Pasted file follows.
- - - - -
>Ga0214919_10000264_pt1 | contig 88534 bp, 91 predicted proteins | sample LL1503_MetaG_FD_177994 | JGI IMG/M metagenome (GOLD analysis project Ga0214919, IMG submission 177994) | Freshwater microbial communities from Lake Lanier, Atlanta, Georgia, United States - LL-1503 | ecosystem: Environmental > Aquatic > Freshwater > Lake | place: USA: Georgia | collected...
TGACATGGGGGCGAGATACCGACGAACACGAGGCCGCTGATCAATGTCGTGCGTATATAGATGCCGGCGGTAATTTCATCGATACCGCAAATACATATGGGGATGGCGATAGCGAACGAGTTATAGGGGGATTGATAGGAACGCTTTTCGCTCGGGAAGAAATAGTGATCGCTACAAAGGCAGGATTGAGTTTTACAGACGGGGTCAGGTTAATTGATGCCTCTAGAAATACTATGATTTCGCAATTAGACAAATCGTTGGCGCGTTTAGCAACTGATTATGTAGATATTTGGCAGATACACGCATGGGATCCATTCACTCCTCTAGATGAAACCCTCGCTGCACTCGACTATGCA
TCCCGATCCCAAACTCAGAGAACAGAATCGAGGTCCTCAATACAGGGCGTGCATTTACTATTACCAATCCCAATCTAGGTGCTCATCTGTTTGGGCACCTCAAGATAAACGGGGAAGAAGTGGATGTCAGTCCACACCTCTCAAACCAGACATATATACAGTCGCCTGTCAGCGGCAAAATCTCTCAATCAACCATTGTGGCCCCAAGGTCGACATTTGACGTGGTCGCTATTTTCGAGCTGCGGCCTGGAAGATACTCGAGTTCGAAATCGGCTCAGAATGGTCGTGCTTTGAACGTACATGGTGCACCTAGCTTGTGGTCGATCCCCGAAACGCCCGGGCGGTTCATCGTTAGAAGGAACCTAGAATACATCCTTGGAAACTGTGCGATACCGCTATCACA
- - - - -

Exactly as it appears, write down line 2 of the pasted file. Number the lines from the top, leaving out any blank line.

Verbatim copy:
TGACATGGGGGCGAGATACCGACGAACACGAGGCCGCTGATCAATGTCGTGCGTATATAGATGCCGGCGGTAATTTCATCGATACCGCAAATACATATGGGGATGGCGATAGCGAACGAGTTATAGGGGGATTGATAGGAACGCTTTTCGCTCGGGAAGAAATAGTGATCGCTACAAAGGCAGGATTGAGTTTTACAGACGGGGTCAGGTTAATTGATGCCTCTAGAAATACTATGATTTCGCAATTAGACAAATCGTTGGCGCGTTTAGCAACTGATTATGTAGATATTTGGCAGATACACGCATGGGATCCATTCACTCCTCTAGATGAAACCCTCGCTGCACTCGACTATGCA